TRENDING: Shielding your project from hidden agendas.

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Issues can be can be discovered before closing.

Buying commercial property carries a number of risks such as unexpected repairs. However, hidden issues can be addressed before the investment is finalized. Poor ventilation, leaks, excessive moisture, electrical service not powerful enough for today’s technologies, the dreaded four letter word—mold, and pests infestation can be can be addressed before closing.

Instead of discovering these surprises after the purchase, many buyers are reducing the risks by having a thorough commercial property inspection.

Before asking a commercial property inspector the obvious question, “What date and time can you do the inspection”, there are 5 other questions you should consider.

1. How many commercial inspections have you completed? Clarify you do not mean home inspections which are very different. Ask for a list of some of the buildings they have inspected so you can get an idea what their limitations may be.

2. Is your inspection report specific to my commercial property? Many times inspectors use a generic report for apartments, office buildings, warehouses, and even manufacturing plants which should each be industry specific. And if it’s just a home inspection report, well, you know what you are getting them.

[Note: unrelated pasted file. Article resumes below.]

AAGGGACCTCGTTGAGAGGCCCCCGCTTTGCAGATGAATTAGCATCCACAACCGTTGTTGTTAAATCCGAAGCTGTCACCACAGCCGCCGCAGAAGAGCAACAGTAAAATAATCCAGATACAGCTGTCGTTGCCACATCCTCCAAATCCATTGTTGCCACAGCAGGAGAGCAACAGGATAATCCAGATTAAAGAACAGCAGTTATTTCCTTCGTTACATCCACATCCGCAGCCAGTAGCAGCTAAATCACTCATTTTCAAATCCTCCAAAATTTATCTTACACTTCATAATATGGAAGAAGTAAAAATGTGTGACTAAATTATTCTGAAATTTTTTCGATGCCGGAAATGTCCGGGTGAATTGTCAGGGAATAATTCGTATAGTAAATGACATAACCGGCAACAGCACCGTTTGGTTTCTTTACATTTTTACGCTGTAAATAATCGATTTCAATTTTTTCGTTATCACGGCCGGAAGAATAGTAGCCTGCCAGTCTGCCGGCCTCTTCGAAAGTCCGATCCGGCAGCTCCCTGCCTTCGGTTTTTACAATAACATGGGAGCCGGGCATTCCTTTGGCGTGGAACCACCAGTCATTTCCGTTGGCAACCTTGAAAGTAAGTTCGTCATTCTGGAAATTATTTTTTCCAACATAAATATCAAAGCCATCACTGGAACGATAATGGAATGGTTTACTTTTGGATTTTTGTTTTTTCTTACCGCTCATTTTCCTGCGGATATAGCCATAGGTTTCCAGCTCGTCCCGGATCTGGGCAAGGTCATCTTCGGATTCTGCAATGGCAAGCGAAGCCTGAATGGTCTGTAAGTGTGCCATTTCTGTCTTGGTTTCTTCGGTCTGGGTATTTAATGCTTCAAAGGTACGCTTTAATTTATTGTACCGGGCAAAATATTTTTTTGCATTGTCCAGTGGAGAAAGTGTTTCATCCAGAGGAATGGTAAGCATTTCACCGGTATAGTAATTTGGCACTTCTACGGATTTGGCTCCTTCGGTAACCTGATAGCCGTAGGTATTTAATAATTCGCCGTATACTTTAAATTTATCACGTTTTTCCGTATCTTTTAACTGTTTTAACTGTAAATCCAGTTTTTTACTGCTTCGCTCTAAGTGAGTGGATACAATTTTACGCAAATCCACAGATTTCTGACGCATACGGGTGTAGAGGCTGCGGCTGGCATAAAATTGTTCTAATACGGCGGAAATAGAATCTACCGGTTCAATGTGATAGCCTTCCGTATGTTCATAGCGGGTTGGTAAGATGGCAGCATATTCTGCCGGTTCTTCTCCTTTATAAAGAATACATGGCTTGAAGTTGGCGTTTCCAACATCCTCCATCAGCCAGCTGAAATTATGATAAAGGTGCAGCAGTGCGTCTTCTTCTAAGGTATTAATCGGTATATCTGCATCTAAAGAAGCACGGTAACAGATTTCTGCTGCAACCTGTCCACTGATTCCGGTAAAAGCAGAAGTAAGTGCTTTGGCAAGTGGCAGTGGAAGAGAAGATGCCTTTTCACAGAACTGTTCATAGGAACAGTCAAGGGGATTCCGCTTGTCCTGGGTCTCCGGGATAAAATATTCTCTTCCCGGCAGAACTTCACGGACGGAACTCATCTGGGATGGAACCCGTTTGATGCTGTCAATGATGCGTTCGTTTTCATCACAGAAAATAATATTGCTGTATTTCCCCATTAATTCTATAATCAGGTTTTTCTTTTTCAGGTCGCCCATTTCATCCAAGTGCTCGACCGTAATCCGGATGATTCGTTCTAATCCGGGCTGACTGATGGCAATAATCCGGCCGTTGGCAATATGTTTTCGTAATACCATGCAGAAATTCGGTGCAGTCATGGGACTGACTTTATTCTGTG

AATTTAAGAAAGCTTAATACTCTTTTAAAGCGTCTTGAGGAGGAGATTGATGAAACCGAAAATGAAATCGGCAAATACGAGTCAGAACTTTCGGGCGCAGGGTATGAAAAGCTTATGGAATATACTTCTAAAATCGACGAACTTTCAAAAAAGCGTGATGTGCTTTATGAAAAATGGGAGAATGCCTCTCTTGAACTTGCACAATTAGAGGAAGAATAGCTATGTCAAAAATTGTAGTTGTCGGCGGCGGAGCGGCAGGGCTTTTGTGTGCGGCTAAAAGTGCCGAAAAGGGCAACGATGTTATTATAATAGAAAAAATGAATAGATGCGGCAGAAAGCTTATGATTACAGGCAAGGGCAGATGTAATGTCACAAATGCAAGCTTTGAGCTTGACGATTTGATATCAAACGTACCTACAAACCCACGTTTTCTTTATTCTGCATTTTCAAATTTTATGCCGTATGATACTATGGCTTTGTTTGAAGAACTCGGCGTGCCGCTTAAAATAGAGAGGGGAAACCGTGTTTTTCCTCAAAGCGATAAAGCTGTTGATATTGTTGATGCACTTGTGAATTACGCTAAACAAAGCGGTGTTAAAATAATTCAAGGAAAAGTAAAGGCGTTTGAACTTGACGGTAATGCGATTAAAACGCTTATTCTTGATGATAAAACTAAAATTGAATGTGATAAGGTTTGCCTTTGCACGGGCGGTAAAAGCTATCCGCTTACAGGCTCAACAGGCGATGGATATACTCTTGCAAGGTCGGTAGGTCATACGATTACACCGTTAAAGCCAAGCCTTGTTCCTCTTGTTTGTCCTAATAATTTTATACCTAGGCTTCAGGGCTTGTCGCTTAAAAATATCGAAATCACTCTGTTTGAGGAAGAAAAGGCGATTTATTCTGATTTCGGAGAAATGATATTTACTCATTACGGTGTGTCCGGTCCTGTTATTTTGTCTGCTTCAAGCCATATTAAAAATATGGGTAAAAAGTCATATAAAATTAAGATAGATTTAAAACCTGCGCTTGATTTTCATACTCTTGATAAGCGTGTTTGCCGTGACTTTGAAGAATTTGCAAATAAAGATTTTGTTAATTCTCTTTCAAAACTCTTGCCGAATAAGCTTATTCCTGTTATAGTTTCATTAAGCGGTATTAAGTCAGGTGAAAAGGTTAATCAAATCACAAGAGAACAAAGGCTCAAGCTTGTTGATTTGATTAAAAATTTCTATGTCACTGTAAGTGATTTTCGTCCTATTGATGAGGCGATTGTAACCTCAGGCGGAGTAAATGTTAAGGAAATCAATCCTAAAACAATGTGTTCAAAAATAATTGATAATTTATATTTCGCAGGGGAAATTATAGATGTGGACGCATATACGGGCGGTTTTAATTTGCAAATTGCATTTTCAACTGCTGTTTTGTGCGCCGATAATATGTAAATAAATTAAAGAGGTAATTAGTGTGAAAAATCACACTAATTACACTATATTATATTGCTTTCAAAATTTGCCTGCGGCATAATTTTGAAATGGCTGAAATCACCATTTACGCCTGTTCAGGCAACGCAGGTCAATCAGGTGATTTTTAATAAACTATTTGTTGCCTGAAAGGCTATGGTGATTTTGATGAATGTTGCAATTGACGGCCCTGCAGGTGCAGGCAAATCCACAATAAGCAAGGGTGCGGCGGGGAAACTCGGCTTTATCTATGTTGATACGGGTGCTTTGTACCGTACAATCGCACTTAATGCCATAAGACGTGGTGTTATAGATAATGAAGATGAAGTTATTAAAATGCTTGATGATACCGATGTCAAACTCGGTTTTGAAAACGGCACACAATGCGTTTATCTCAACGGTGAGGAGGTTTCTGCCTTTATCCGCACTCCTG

3. Does the report just note defects? Many inspections do not categorize the defects by need such as repairs, safety hazards, working as intended but monitor for changes, etc. How severe are these defects so you know what needs to be repaired immediately and some within the next few years.

4. What certification do you have for commercial inspections? As an example, a Haag Commercial Roofing Certification means the inspector has been specifically trained for commercial roofs. Non-certified inspectors may lack the knowledge to truly understand the complete roof structure, damage, and potential water intrusion.

5. Do you have an inspection team or is it just you? If your time is limited, then you understand that question. Usually, most buyers want the report quickly so they can make a decision on buying a property. Usually a day or two is sufficient but not a week.

Thank you to Jack Werner, PhD, owner of A to Z Inspections, for his insightful information and details.

Almost all reports include photos of the defects, explanations of terms such as what a “lintel” means, and descriptions of the building elements. Make sure you can get a verbal explanation as well as the written report of the inspection.

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